Sunday, 9 September 2012

Walking round Wychwood & Halifax donair.

When I first moved to Toronto, I lived overlooking Christie Pits park.  Today, I went for a mooch around the old stomping grounds, and visited the Wychwood area, including beer and lunch at the Wychwood Barns, a stroll through Wychwood Estates, topped off with a wander around what is now the urban hipster hub of Ossington & Dundas.  Today, I had my first Halifax donair, which was something I'd never heard of, but apparently, I'm not up to speed on my Canadian delicacies.
Old signage at the Wychwood Barns, reclaimed transit garages which are now a community arts & environmental hub.

Halifax donairs:  we watched the pita bread dough being rolled out and cooked in a wood burning brick pizza oven.  The "Halifax" aspect of the kebabs is the sauce.....a very sweet concoction with condensed milk as a starting point.  Unfortunately, although the pitas and meat were delicious, I wasn't too keen on the signature sauce!

Eggplant and feta pastries - these were absolutely delicious (and I don't even really like eggplant that much).  The olives were served warm from the wood burning oven, and were smokey and delicious.

This is the oven in which our food was cooked, including little pitas which puffed up like balloons in front of our eyes.  Note the homemade catering cart - a Heath Robinson affair of plumbers pipe and bicycle wheels.  Food courtesy of "Hot Mess Hall"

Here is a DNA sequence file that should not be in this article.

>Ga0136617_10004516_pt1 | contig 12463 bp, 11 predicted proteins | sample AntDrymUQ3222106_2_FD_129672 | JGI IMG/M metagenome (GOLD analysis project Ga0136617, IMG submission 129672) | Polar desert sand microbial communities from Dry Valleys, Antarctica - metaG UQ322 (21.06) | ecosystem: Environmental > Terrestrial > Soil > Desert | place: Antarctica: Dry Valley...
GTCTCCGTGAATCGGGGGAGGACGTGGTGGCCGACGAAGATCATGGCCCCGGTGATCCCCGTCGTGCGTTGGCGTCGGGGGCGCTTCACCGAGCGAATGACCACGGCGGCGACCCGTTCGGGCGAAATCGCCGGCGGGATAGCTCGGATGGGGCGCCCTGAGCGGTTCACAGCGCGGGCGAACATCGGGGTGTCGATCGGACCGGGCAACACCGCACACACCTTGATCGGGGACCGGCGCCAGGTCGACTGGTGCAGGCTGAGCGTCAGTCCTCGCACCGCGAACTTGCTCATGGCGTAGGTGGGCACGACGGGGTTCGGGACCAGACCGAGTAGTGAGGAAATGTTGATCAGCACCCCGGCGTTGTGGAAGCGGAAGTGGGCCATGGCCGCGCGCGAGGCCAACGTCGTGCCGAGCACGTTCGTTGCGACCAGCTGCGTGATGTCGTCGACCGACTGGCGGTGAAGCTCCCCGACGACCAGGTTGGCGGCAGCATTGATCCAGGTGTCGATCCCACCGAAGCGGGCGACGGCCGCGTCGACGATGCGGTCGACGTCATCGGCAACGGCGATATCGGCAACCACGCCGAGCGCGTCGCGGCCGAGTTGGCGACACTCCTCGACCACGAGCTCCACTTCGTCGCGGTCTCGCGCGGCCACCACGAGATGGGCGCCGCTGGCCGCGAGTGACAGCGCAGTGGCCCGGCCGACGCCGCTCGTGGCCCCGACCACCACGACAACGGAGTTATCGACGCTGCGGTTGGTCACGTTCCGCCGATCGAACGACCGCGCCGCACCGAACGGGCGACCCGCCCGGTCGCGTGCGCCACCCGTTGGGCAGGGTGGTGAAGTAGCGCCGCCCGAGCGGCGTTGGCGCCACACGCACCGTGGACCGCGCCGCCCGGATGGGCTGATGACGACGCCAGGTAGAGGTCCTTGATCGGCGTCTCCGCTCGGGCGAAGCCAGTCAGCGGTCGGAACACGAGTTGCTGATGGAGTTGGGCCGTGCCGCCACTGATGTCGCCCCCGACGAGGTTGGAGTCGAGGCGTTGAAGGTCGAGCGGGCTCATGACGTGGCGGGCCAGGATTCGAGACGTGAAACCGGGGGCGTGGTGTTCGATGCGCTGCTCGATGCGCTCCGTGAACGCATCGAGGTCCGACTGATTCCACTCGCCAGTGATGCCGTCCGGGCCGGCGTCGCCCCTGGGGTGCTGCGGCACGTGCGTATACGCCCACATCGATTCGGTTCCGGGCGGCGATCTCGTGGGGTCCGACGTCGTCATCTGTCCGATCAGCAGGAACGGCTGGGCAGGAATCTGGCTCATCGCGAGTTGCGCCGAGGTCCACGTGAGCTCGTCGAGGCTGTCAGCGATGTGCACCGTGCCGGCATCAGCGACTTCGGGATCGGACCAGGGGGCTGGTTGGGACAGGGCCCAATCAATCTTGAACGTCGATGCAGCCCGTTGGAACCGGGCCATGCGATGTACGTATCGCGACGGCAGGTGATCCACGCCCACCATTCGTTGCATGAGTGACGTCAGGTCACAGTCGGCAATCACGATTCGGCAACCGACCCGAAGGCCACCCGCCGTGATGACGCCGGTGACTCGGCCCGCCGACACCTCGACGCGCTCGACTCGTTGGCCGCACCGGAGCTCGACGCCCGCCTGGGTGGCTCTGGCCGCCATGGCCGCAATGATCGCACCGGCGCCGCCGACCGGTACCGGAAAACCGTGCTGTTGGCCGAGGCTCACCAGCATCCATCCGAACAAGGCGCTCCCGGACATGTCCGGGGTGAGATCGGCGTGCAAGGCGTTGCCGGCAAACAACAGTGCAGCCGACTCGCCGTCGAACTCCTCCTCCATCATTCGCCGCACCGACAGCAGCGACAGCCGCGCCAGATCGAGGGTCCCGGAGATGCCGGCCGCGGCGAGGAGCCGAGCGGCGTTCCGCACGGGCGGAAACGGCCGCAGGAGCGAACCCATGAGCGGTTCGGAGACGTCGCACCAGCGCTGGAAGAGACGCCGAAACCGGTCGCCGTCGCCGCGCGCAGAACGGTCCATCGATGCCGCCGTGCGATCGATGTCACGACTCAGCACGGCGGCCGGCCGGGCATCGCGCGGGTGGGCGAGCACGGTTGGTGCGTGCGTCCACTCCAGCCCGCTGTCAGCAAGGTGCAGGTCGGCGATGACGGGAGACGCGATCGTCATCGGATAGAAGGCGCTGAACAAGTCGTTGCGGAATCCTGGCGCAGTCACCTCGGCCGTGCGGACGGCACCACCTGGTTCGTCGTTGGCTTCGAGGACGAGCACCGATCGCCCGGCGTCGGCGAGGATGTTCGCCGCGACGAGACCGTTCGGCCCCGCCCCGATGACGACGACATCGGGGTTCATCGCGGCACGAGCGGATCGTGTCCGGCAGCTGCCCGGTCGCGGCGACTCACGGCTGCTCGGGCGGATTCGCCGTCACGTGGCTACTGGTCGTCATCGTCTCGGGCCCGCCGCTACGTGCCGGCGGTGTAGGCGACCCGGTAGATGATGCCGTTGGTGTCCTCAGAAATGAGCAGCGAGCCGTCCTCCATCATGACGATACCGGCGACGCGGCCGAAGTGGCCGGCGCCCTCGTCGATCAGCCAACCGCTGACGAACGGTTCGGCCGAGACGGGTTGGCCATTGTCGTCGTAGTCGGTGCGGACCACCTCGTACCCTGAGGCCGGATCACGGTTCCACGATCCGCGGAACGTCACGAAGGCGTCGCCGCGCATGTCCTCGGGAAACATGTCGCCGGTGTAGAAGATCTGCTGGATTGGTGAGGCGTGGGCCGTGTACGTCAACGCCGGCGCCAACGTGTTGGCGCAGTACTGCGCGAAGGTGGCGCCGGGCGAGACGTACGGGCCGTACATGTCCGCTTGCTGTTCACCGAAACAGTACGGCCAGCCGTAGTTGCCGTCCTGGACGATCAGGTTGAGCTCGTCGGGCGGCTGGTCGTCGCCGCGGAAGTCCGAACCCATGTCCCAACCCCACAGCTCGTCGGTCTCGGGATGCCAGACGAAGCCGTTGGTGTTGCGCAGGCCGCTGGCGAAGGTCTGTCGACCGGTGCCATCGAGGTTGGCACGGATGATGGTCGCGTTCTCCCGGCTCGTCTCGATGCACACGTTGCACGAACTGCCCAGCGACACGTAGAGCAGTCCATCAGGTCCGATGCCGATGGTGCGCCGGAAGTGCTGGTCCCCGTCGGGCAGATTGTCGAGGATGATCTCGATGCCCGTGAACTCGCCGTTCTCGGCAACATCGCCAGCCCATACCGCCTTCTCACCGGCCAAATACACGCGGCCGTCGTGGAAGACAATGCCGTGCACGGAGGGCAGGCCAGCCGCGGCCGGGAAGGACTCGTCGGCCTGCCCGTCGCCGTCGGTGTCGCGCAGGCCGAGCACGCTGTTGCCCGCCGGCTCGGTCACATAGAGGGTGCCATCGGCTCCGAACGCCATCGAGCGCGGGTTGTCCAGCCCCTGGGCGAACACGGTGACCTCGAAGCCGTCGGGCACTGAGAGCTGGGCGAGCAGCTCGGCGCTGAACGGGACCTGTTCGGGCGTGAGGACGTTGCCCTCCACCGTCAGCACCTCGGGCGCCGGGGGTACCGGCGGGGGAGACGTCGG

A beautiful house, with dramatic charcoal grey shingle front, in bucolic Wychwood Estates, a privately gated enclave in the heart of midtown Toronto.

Arts and Crafts style house 
Wychwood Estate is like a little private English village in the midst of Toronto's urban sprawl.

Love the exterior of this house...inspiration for my current renovation project at home.

My dahlias were flattened in the storm this weekend, but these on a Davenport Road garden were absolutely amazing.

The Ossington and Dundas area used to be Toronto's Little Portugal, but it now has more of an urban hipster feel.  This colour scheme would look charming and exotic in Havana or San Juan, but on a cloudy Toronto day, on a Victorian house, it seems a little out of place.

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